with layers of silty Sand), properties (undrained), water and trenching depth. We shall go further to
narrow our trenching selection based on certain consideration as will be presented.
Ploughs work most effective in sands and clays giving good performance rates with minimal maintenance
time, although their capability in rocks is highly dependent on fracture spacing and strength. From
literature, the plough performance prediction from standard CPT is difficult; however, ploughing rates of
400-450m/hr can be achieved for loose/very soft soils, pitched to be consistent with the low bearing
capacity of the underlying soil [4].
Jetting on the other hand employs water jets to cut or liquefy the soils around and in front of the
pipeline practicable for both cohesive and cohesionless soils. It can achieve a jetting speed of about 200-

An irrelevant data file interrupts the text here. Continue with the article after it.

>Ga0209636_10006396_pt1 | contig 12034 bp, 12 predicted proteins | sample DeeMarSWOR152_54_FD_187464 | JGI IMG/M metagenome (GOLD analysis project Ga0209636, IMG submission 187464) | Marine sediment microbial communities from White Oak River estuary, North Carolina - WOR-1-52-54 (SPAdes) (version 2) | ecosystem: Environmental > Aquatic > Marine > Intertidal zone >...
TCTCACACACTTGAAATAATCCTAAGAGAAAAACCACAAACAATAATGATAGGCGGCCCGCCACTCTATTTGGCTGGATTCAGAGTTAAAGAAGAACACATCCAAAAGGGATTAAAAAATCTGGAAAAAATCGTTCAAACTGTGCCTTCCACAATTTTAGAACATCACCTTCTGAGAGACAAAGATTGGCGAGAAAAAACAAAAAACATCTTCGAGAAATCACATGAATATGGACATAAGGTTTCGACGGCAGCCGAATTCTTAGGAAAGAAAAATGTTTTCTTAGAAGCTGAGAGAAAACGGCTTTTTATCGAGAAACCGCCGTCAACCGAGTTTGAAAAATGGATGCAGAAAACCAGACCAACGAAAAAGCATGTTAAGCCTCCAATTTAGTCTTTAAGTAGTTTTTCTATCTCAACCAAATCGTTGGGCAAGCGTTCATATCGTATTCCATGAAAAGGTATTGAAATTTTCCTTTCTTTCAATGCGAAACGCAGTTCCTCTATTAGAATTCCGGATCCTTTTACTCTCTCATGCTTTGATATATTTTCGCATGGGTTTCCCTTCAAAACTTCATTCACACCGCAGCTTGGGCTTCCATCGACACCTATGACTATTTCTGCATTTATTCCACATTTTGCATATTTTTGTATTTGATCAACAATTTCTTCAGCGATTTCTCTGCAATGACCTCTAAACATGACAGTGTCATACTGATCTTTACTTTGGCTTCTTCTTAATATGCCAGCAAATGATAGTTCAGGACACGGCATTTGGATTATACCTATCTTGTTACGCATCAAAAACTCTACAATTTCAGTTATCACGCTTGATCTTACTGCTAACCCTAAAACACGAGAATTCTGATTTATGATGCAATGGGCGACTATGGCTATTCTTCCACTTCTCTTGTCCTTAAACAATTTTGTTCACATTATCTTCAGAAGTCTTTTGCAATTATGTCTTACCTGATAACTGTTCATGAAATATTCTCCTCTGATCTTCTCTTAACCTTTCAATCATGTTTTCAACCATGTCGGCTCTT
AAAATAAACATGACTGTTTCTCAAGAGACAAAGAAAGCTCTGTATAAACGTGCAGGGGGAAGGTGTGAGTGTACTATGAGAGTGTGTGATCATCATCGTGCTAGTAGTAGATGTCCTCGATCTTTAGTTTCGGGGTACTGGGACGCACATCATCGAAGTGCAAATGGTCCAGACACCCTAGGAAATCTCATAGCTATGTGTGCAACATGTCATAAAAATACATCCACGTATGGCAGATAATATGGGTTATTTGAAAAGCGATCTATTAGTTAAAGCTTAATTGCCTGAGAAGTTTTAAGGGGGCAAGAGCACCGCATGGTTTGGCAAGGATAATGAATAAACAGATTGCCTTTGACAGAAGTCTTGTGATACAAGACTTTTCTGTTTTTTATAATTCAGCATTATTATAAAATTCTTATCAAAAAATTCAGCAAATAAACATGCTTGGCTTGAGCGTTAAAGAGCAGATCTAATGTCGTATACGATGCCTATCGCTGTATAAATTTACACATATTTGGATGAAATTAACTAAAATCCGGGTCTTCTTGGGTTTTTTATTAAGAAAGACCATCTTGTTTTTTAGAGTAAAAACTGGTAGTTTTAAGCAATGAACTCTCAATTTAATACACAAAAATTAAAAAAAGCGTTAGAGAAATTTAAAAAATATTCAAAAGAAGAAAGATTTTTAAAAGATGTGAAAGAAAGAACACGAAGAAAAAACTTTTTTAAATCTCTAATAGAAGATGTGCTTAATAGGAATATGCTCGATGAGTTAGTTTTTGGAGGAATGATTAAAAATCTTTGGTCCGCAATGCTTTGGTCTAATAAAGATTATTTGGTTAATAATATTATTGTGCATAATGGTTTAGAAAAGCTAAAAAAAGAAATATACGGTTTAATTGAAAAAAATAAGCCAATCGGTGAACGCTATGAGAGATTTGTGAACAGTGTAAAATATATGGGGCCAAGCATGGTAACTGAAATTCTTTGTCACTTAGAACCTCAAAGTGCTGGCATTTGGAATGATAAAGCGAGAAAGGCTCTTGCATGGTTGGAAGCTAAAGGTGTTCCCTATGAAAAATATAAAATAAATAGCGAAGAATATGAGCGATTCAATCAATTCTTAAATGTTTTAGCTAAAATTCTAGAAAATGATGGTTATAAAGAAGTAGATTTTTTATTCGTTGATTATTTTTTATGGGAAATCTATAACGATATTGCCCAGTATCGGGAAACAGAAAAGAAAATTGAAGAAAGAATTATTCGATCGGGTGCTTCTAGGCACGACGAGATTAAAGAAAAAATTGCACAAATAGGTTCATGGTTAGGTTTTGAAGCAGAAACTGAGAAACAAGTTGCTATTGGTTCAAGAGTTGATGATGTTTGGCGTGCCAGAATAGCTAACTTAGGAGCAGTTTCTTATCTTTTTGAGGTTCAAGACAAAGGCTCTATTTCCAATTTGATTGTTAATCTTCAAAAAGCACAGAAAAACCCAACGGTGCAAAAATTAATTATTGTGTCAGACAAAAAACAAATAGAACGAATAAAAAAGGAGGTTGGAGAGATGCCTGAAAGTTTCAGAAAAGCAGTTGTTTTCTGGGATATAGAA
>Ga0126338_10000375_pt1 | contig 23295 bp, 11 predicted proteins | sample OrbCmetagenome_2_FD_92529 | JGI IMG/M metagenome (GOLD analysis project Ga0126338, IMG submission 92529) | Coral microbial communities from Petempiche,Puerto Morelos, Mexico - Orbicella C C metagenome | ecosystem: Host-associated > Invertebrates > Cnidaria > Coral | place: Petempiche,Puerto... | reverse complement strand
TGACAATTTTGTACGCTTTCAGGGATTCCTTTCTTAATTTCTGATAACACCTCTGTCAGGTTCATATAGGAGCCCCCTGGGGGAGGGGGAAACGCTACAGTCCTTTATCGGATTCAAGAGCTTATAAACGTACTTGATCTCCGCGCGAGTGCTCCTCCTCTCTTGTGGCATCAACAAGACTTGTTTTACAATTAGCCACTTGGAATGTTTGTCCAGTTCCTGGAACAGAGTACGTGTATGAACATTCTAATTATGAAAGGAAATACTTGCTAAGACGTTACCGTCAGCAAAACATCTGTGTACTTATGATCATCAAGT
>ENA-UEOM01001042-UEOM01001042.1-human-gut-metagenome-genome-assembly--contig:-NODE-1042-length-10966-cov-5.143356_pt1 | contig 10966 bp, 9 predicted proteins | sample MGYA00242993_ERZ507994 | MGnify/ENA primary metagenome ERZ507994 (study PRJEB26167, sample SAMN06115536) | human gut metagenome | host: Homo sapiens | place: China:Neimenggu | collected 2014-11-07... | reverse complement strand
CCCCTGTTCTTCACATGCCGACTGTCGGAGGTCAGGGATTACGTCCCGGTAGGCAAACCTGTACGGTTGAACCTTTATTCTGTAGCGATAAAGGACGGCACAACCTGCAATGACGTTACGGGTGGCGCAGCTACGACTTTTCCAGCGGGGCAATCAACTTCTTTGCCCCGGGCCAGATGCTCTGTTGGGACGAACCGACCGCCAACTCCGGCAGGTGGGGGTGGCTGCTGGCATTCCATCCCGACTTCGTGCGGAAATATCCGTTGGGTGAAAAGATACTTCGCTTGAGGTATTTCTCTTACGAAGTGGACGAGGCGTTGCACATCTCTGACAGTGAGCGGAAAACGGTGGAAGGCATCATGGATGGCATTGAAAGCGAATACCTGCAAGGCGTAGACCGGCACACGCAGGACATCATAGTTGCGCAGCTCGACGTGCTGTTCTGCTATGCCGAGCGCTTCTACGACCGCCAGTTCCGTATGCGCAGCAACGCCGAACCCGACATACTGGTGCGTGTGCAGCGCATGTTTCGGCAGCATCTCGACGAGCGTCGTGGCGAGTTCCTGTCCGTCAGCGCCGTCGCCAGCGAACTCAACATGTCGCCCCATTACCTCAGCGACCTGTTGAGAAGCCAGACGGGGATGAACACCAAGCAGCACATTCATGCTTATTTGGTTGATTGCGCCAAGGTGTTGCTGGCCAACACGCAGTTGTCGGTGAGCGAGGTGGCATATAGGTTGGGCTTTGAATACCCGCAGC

350m/hr for C
U
2
at 1000psi, for the same jetting pressure at C
U
2
the trenching
speed can drop significantly. Cohesionless soils (loose sands and silts) are generally easy to cut and may
only require low jetting pressure (say 130psi), although difficult due to shallow slope ( -3 ) [4].
Thus, following analysis for both trenching methods, the ploughing trenching method shall be used for
this project. The seed ploughing compared to jetting speed offers financial advantage, and reduces the
risk liquefaction and cavitation from jetting upon sudden excess overburden pressure from the
equipment, and possibly shearing and failure of the soil related to permeability to relieve pore pressure.
Care should be taken in refilling the trench with the disturbed soil as the characteristics will be different.
The trenching method shall be performed as post-lay trenching considering soil and pipeline properties
[2].
3.0 SUBSEA FACILITIES
This section will present the subsea system designed and selected for both pipelines; challenging seabed
characteristics and system availability are the major considerations for choosing and designing
appropriate devices. The following criteria will be used in deciding: